Houston Methodist. Leading Medicine

Hand FAQ

Question:

I have a bump on the back of my wrist that comes and goes. The doctor says it's just a cyst. Why does it disappear for weeks and then show up again from time to time?

Answer:

Ganglion cysts of the wrist and hand are fairly common. They are benign but can still cause problems. If they get large enough, pressure on the nerve can cause wrist and finger pain, numbness, and weakness.

Most ganglia are filled with a clear fluid that comes from the synovial fluid in the nearby wrist joints. If you hold a small flashlight up against the cyst, the light will shine right through it.

The cyst itself has an outer wall made up of collagen fibers put together in a random fashion. The ganglion may have more than one lobe, all filled with the same fluid. The cyst gets larger and smaller as the fluid moves in and out of the cyst.

If the lobes get sealed off, then the cyst stays the same size. But if the cyst has an opening into the joint, fluid from the joint can move back and forth between the two spaces.

Sometimes ganglion cysts go away or resolve by themselves. In other cases, they can be drained and they don't fill up again. Most often surgery is needed to remove the cyst and the stalk of tissue that's connecting it to the joint.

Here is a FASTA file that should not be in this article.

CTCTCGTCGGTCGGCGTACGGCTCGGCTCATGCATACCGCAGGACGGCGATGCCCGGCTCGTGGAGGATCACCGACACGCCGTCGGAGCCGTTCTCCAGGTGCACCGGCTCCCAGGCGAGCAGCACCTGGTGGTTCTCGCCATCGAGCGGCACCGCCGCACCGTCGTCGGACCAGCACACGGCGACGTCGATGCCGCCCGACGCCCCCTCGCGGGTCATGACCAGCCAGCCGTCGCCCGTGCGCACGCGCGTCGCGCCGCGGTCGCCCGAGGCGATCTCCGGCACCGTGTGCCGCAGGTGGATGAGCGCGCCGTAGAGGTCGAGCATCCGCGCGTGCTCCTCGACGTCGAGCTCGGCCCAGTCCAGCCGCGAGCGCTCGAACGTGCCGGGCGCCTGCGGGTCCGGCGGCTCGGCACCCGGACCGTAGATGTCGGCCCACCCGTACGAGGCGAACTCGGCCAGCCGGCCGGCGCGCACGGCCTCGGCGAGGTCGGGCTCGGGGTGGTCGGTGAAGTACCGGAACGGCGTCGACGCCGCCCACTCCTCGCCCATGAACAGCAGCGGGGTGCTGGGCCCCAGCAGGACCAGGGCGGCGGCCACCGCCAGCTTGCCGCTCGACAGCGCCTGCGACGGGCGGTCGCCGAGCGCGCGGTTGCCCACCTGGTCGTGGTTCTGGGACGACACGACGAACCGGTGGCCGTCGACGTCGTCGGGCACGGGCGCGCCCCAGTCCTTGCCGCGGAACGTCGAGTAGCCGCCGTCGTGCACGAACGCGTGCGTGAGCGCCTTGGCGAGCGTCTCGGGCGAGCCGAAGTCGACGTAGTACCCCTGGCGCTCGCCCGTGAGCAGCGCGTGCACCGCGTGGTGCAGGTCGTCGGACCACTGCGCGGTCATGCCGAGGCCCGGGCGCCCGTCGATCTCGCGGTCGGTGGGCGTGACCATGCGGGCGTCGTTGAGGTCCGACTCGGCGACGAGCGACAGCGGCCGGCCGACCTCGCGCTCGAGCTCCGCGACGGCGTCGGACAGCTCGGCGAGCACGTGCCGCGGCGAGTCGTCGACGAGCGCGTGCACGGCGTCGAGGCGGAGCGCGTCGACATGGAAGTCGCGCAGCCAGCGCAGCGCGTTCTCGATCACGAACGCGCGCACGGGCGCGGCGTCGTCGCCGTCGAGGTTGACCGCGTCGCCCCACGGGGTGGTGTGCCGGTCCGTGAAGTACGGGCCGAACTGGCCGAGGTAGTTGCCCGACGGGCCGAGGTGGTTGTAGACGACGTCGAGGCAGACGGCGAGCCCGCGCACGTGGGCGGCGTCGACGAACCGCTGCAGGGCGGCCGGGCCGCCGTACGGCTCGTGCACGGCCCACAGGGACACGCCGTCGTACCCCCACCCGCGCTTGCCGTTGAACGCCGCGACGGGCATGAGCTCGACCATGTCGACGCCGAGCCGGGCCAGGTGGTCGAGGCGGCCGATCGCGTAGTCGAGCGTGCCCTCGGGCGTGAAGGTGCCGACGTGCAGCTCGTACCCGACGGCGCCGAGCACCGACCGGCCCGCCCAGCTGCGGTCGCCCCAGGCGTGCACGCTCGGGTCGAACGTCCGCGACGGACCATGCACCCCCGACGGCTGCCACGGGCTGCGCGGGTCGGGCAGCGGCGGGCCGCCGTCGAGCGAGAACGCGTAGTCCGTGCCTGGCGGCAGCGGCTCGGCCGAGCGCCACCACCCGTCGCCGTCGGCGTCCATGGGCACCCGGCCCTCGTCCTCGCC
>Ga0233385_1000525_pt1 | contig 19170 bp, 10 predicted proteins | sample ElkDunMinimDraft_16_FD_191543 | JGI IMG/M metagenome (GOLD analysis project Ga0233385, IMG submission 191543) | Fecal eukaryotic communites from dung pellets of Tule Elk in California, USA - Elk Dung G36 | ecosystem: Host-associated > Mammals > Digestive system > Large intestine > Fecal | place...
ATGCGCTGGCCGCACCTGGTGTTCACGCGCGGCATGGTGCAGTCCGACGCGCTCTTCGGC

Todd C. Battaglia, MD, MS, et al. A Carpometacarpal Joint Ganglion Cyst Causing Median Neuropathy. In The American Journal of Orthopedics. April 2006. Vol. 35. No. 4. Pp. 186-188.

*Disclaimer:* The information contained herein is compiled from a variety of sources. It may not be complete or timely. It does not cover all diseases, physical conditions, ailments or treatments. The information should NOT be used in place of visit with your healthcare provider, nor should you disregard the advice of your health care provider because of any information you read in this topic.
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